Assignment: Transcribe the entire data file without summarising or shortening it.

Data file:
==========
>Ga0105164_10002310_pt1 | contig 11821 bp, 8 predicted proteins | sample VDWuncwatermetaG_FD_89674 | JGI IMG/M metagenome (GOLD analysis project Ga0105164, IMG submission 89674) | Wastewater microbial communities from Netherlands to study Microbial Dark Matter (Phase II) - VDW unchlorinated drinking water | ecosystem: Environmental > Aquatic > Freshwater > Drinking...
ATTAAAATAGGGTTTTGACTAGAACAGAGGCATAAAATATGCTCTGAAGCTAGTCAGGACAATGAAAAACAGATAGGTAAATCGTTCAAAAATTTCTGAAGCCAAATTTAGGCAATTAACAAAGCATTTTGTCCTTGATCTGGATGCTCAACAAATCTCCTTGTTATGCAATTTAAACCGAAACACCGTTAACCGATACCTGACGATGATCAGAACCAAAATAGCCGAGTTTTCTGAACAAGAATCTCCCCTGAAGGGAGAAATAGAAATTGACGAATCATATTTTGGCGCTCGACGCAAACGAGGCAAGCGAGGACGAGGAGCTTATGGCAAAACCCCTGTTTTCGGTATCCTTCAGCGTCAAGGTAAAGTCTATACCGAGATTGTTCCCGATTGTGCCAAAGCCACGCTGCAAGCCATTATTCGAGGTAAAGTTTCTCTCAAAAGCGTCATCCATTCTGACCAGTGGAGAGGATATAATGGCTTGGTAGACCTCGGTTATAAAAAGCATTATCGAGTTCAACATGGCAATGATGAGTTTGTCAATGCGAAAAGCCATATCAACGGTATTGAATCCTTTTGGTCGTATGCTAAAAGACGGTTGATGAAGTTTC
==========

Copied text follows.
>Ga0105164_10002310_pt1 | contig 11821 bp, 8 predicted proteins | sample VDWuncwatermetaG_FD_89674 | JGI IMG/M metagenome (GOLD analysis project Ga0105164, IMG submission 89674) | Wastewater microbial communities from Netherlands to study Microbial Dark Matter (Phase II) - VDW unchlorinated drinking water | ecosystem: Environmental > Aquatic > Freshwater > Drinking...
ATTAAAATAGGGTTTTGACTAGAACAGAGGCATAAAATATGCTCTGAAGCTAGTCAGGACAATGAAAAACAGATAGGTAAATCGTTCAAAAATTTCTGAAGCCAAATTTAGGCAATTAACAAAGCATTTTGTCCTTGATCTGGATGCTCAACAAATCTCCTTGTTATGCAATTTAAACCGAAACACCGTTAACCGATACCTGACGATGATCAGAACCAAAATAGCCGAGTTTTCTGAACAAGAATCTCCCCTGAAGGGAGAAATAGAAATTGACGAATCATATTTTGGCGCTCGACGCAAACGAGGCAAGCGAGGACGAGGAGCTTATGGCAAAACCCCTGTTTTCGGTATCCTTCAGCGTCAAGGTAAAGTCTATACCGAGATTGTTCCCGATTGTGCCAAAGCCACGCTGCAAGCCATTATTCGAGGTAAAGTTTCTCTCAAAAGCGTCATCCATTCTGACCAGTGGAGAGGATATAATGGCTTGGTAGACCTCGGTTATAAAAAGCATTATCGAGTTCAACATGGCAATGATGAGTTTGTCAATGCGAAAAGCCATATCAACGGTATTGAATCCTTTTGGTCGTATGCTAAAAGACGGTTGATGAAGTTTC